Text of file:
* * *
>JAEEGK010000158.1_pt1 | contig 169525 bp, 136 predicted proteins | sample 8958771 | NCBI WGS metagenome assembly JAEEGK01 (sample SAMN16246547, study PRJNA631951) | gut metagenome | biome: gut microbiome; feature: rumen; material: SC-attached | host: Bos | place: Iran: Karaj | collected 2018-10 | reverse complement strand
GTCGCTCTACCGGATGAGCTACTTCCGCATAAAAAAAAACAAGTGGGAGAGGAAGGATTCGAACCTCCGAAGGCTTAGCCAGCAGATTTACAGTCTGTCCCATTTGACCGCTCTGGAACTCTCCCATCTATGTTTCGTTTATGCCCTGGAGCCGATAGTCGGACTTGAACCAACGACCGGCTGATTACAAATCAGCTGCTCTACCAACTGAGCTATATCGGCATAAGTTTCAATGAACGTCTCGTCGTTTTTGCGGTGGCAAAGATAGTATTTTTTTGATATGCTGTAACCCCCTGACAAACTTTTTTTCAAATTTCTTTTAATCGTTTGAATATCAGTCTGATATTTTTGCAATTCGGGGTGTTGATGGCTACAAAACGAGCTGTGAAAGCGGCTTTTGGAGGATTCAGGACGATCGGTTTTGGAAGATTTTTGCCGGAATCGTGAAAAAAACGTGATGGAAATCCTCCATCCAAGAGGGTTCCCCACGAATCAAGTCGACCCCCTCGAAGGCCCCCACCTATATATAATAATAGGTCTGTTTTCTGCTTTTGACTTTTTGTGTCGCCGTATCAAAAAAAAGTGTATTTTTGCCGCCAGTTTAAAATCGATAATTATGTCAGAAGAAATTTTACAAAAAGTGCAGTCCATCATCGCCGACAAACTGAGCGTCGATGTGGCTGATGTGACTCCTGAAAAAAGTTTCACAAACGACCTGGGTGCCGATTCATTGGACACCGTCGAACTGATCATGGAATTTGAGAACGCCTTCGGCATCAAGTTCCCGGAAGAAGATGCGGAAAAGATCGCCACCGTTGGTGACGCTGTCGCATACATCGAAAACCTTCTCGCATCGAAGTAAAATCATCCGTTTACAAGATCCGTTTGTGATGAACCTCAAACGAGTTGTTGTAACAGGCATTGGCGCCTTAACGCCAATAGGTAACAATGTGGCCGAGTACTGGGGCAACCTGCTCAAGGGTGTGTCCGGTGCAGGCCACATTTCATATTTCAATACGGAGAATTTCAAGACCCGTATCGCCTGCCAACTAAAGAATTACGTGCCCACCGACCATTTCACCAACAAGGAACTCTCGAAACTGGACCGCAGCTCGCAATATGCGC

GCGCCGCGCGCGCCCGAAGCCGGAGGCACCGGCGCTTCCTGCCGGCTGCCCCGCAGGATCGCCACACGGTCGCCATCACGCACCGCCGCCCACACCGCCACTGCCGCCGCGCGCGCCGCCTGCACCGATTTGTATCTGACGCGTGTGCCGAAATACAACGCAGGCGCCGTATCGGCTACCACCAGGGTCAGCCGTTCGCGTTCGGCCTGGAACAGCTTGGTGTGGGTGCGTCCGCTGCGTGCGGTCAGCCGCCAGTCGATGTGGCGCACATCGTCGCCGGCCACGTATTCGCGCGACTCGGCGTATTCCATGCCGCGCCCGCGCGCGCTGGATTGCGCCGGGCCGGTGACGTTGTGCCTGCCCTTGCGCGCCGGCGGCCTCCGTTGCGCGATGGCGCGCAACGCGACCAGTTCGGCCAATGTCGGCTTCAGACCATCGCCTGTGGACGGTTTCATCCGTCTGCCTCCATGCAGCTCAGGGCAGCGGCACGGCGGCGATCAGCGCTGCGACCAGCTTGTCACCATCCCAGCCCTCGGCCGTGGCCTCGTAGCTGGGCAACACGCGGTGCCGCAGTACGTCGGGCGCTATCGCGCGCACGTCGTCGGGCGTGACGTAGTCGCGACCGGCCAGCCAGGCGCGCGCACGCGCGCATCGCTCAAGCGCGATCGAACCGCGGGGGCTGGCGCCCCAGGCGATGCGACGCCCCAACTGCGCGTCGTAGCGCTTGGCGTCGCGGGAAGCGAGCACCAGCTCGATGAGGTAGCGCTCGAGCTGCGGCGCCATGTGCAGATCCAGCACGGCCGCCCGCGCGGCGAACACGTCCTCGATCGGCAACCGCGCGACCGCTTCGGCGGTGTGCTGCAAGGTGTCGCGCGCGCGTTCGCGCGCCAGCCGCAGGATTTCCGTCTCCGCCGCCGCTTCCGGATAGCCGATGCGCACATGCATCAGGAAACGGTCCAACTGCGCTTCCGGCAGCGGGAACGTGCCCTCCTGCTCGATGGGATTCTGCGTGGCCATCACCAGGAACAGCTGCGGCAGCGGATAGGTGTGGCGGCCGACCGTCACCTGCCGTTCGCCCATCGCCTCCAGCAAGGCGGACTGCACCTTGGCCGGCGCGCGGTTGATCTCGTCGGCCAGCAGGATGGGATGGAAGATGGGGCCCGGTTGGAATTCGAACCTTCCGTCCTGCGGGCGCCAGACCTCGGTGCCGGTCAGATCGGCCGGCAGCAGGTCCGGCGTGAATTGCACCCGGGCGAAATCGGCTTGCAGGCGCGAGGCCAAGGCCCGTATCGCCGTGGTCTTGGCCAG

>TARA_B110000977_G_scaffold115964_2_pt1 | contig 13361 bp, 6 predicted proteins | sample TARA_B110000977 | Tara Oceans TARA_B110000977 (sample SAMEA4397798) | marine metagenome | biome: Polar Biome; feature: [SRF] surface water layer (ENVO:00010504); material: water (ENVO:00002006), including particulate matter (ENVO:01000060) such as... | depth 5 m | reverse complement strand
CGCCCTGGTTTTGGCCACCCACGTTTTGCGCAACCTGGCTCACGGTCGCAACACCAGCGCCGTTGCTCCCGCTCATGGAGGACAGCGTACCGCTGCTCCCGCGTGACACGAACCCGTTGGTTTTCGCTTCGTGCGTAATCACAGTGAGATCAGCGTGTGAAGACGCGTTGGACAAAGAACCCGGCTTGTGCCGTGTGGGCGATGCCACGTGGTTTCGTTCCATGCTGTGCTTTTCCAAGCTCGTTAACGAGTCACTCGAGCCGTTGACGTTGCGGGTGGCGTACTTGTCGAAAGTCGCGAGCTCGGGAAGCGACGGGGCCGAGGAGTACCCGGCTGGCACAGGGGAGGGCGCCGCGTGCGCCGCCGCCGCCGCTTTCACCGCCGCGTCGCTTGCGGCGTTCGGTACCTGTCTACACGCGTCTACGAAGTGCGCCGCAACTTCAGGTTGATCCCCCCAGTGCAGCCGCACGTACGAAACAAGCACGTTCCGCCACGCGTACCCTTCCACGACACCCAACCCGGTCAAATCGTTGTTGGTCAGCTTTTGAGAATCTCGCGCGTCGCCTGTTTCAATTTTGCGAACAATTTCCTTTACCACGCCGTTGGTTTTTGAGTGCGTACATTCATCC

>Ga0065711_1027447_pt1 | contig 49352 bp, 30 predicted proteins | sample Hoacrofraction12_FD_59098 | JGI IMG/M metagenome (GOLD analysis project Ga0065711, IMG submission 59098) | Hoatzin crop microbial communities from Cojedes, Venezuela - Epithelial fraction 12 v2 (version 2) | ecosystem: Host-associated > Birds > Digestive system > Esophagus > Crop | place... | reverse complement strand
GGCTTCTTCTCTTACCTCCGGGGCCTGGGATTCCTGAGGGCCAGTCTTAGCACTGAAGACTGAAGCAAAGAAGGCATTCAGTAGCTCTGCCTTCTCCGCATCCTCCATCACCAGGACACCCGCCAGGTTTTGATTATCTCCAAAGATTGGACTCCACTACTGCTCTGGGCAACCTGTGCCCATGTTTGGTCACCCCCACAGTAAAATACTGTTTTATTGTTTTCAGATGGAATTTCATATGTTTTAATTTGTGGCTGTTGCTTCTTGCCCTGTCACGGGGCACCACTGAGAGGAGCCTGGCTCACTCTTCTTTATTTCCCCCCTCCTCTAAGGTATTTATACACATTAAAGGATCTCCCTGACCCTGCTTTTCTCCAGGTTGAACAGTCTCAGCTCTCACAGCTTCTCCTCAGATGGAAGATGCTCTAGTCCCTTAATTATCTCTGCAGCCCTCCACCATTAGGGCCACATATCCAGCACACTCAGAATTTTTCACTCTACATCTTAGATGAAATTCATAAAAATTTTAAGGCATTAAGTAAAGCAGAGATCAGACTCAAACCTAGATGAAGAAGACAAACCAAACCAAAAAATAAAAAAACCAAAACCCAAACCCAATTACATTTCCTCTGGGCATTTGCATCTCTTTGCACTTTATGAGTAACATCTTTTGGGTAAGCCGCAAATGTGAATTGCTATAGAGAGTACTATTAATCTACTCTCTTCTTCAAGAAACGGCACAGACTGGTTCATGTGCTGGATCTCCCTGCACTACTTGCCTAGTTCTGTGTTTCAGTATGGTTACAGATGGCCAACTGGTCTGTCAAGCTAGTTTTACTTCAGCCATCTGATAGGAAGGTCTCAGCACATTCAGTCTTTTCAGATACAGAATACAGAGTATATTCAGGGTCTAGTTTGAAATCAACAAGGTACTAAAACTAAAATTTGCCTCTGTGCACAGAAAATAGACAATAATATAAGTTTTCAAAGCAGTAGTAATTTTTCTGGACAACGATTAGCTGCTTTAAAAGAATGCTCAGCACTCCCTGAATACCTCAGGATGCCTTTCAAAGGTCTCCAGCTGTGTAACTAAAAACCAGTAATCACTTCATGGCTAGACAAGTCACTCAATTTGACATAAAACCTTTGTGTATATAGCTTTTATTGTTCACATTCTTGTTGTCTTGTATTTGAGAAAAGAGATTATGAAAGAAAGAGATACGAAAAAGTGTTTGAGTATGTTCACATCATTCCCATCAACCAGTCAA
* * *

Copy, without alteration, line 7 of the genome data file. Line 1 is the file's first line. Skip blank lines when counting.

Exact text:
GGCTTCTTCTCTTACCTCCGGGGCCTGGGATTCCTGAGGGCCAGTCTTAGCACTGAAGACTGAAGCAAAGAAGGCATTCAGTAGCTCTGCCTTCTCCGCATCCTCCATCACCAGGACACCCGCCAGGTTTTGATTATCTCCAAAGATTGGACTCCACTACTGCTCTGGGCAACCTGTGCCCATGTTTGGTCACCCCCACAGTAAAATACTGTTTTATTGTTTTCAGATGGAATTTCATATGTTTTAATTTGTGGCTGTTGCTTCTTGCCCTGTCACGGGGCACCACTGAGAGGAGCCTGGCTCACTCTTCTTTATTTCCCCCCTCCTCTAAGGTATTTATACACATTAAAGGATCTCCCTGACCCTGCTTTTCTCCAGGTTGAACAGTCTCAGCTCTCACAGCTTCTCCTCAGATGGAAGATGCTCTAGTCCCTTAATTATCTCTGCAGCCCTCCACCATTAGGGCCACATATCCAGCACACTCAGAATTTTTCACTCTACATCTTAGATGAAATTCATAAAAATTTTAAGGCATTAAGTAAAGCAGAGATCAGACTCAAACCTAGATGAAGAAGACAAACCAAACCAAAAAATAAAAAAACCAAAACCCAAACCCAATTACATTTCCTCTGGGCATTTGCATCTCTTTGCACTTTATGAGTAACATCTTTTGGGTAAGCCGCAAATGTGAATTGCTATAGAGAGTACTATTAATCTACTCTCTTCTTCAAGAAACGGCACAGACTGGTTCATGTGCTGGATCTCCCTGCACTACTTGCCTAGTTCTGTGTTTCAGTATGGTTACAGATGGCCAACTGGTCTGTCAAGCTAGTTTTACTTCAGCCATCTGATAGGAAGGTCTCAGCACATTCAGTCTTTTCAGATACAGAATACAGAGTATATTCAGGGTCTAGTTTGAAATCAACAAGGTACTAAAACTAAAATTTGCCTCTGTGCACAGAAAATAGACAATAATATAAGTTTTCAAAGCAGTAGTAATTTTTCTGGACAACGATTAGCTGCTTTAAAAGAATGCTCAGCACTCCCTGAATACCTCAGGATGCCTTTCAAAGGTCTCCAGCTGTGTAACTAAAAACCAGTAATCACTTCATGGCTAGACAAGTCACTCAATTTGACATAAAACCTTTGTGTATATAGCTTTTATTGTTCACATTCTTGTTGTCTTGTATTTGAGAAAAGAGATTATGAAAGAAAGAGATACGAAAAAGTGTTTGAGTATGTTCACATCATTCCCATCAACCAGTCAA